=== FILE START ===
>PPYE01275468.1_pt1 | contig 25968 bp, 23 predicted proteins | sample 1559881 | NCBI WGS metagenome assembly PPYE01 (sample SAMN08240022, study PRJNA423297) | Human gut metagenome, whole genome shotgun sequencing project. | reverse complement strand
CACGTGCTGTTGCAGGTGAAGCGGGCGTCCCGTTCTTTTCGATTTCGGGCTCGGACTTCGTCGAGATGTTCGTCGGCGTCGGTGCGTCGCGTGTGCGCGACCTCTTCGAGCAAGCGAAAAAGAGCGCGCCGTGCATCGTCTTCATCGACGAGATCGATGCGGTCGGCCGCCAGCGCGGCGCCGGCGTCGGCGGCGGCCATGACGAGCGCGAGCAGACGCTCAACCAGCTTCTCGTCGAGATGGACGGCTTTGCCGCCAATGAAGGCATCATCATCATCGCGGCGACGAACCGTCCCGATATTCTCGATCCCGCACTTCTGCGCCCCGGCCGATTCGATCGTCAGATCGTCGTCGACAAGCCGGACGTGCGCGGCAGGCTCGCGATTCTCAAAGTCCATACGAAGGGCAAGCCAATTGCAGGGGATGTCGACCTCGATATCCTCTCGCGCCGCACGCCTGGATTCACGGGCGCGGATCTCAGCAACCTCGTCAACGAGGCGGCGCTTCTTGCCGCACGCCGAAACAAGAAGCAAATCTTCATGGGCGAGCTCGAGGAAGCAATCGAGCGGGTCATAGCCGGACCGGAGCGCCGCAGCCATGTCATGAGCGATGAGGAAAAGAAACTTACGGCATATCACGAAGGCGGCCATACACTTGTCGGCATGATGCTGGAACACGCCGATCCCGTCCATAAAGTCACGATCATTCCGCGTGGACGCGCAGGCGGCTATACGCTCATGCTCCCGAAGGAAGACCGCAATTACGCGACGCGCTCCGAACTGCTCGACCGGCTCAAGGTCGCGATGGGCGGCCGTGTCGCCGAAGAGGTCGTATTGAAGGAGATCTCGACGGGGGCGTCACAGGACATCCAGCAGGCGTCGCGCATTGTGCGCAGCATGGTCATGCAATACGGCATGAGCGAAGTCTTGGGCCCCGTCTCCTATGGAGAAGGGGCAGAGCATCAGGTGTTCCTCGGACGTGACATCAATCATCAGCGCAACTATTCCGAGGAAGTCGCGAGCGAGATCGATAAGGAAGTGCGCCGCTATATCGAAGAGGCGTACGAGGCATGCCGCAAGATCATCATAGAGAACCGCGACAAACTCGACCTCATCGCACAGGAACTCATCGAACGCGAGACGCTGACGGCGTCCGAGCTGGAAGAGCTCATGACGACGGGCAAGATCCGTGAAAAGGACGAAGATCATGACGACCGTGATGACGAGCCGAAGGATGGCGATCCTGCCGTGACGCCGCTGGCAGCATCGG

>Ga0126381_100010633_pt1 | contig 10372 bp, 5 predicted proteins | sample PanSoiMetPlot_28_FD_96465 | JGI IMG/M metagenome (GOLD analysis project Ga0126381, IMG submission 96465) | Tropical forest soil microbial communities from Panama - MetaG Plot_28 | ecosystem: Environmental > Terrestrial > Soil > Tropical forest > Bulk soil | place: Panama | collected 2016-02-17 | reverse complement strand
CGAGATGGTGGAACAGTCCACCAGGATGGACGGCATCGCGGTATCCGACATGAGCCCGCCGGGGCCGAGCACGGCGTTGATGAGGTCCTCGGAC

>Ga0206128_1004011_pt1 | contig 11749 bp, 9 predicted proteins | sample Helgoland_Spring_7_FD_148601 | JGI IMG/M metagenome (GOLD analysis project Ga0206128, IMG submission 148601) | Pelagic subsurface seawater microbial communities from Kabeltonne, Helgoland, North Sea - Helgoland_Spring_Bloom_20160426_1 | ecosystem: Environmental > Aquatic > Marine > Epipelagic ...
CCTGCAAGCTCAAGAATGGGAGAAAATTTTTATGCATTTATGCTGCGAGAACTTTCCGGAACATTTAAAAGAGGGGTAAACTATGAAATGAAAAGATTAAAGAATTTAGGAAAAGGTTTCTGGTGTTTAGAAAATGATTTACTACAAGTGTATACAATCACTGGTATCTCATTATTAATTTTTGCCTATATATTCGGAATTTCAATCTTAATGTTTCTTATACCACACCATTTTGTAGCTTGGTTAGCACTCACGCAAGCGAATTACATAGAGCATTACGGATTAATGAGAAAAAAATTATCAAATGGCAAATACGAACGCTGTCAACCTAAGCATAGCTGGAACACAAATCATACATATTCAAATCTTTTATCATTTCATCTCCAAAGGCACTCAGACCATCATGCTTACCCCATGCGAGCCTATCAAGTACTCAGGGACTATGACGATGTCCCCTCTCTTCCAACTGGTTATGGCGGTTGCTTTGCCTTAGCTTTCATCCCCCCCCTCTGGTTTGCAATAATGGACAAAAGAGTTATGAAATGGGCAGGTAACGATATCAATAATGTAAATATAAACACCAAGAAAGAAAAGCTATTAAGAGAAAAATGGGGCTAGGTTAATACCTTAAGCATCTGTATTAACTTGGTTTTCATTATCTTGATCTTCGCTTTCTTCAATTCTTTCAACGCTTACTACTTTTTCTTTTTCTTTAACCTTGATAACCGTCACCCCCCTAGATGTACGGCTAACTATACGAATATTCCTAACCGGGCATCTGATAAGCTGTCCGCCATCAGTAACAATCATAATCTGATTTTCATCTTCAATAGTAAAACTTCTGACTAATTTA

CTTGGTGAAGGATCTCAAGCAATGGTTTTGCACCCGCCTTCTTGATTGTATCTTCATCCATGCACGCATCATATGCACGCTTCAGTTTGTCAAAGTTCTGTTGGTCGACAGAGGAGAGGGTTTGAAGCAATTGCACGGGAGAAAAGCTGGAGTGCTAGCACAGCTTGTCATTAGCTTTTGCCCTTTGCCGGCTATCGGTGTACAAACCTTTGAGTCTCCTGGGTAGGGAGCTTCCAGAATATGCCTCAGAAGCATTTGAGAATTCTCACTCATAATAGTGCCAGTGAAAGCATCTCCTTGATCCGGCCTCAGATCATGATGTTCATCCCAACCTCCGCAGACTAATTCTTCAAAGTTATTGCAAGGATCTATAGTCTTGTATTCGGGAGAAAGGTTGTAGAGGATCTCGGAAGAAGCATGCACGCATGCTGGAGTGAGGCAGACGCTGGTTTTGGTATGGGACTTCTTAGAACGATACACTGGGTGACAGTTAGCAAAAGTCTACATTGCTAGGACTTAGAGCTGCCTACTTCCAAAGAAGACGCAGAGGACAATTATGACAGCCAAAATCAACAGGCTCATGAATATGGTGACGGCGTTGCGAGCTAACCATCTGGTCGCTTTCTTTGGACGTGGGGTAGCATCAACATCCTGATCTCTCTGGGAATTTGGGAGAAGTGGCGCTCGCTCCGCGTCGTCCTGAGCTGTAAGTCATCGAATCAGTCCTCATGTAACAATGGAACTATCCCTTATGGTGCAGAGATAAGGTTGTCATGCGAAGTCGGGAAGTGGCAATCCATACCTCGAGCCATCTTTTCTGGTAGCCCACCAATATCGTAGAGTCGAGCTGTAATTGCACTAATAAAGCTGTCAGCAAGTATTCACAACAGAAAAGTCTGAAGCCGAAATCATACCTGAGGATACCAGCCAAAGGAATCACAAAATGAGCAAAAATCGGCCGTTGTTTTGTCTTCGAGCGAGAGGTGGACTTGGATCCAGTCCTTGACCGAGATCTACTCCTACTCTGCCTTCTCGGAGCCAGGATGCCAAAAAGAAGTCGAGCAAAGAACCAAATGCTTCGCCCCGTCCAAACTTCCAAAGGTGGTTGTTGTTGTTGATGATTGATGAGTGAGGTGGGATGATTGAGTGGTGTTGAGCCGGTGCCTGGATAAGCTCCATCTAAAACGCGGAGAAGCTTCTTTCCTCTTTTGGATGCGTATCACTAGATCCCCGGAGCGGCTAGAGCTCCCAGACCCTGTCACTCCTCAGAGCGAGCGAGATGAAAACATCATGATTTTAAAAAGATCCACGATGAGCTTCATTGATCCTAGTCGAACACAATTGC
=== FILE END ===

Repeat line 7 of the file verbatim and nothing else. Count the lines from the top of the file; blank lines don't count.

CTTGGTGAAGGATCTCAAGCAATGGTTTTGCACCCGCCTTCTTGATTGTATCTTCATCCATGCACGCATCATATGCACGCTTCAGTTTGTCAAAGTTCTGTTGGTCGACAGAGGAGAGGGTTTGAAGCAATTGCACGGGAGAAAAGCTGGAGTGCTAGCACAGCTTGTCATTAGCTTTTGCCCTTTGCCGGCTATCGGTGTACAAACCTTTGAGTCTCCTGGGTAGGGAGCTTCCAGAATATGCCTCAGAAGCATTTGAGAATTCTCACTCATAATAGTGCCAGTGAAAGCATCTCCTTGATCCGGCCTCAGATCATGATGTTCATCCCAACCTCCGCAGACTAATTCTTCAAAGTTATTGCAAGGATCTATAGTCTTGTATTCGGGAGAAAGGTTGTAGAGGATCTCGGAAGAAGCATGCACGCATGCTGGAGTGAGGCAGACGCTGGTTTTGGTATGGGACTTCTTAGAACGATACACTGGGTGACAGTTAGCAAAAGTCTACATTGCTAGGACTTAGAGCTGCCTACTTCCAAAGAAGACGCAGAGGACAATTATGACAGCCAAAATCAACAGGCTCATGAATATGGTGACGGCGTTGCGAGCTAACCATCTGGTCGCTTTCTTTGGACGTGGGGTAGCATCAACATCCTGATCTCTCTGGGAATTTGGGAGAAGTGGCGCTCGCTCCGCGTCGTCCTGAGCTGTAAGTCATCGAATCAGTCCTCATGTAACAATGGAACTATCCCTTATGGTGCAGAGATAAGGTTGTCATGCGAAGTCGGGAAGTGGCAATCCATACCTCGAGCCATCTTTTCTGGTAGCCCACCAATATCGTAGAGTCGAGCTGTAATTGCACTAATAAAGCTGTCAGCAAGTATTCACAACAGAAAAGTCTGAAGCCGAAATCATACCTGAGGATACCAGCCAAAGGAATCACAAAATGAGCAAAAATCGGCCGTTGTTTTGTCTTCGAGCGAGAGGTGGACTTGGATCCAGTCCTTGACCGAGATCTACTCCTACTCTGCCTTCTCGGAGCCAGGATGCCAAAAAGAAGTCGAGCAAAGAACCAAATGCTTCGCCCCGTCCAAACTTCCAAAGGTGGTTGTTGTTGTTGATGATTGATGAGTGAGGTGGGATGATTGAGTGGTGTTGAGCCGGTGCCTGGATAAGCTCCATCTAAAACGCGGAGAAGCTTCTTTCCTCTTTTGGATGCGTATCACTAGATCCCCGGAGCGGCTAGAGCTCCCAGACCCTGTCACTCCTCAGAGCGAGCGAGATGAAAACATCATGATTTTAAAAAGATCCACGATGAGCTTCATTGATCCTAGTCGAACACAATTGC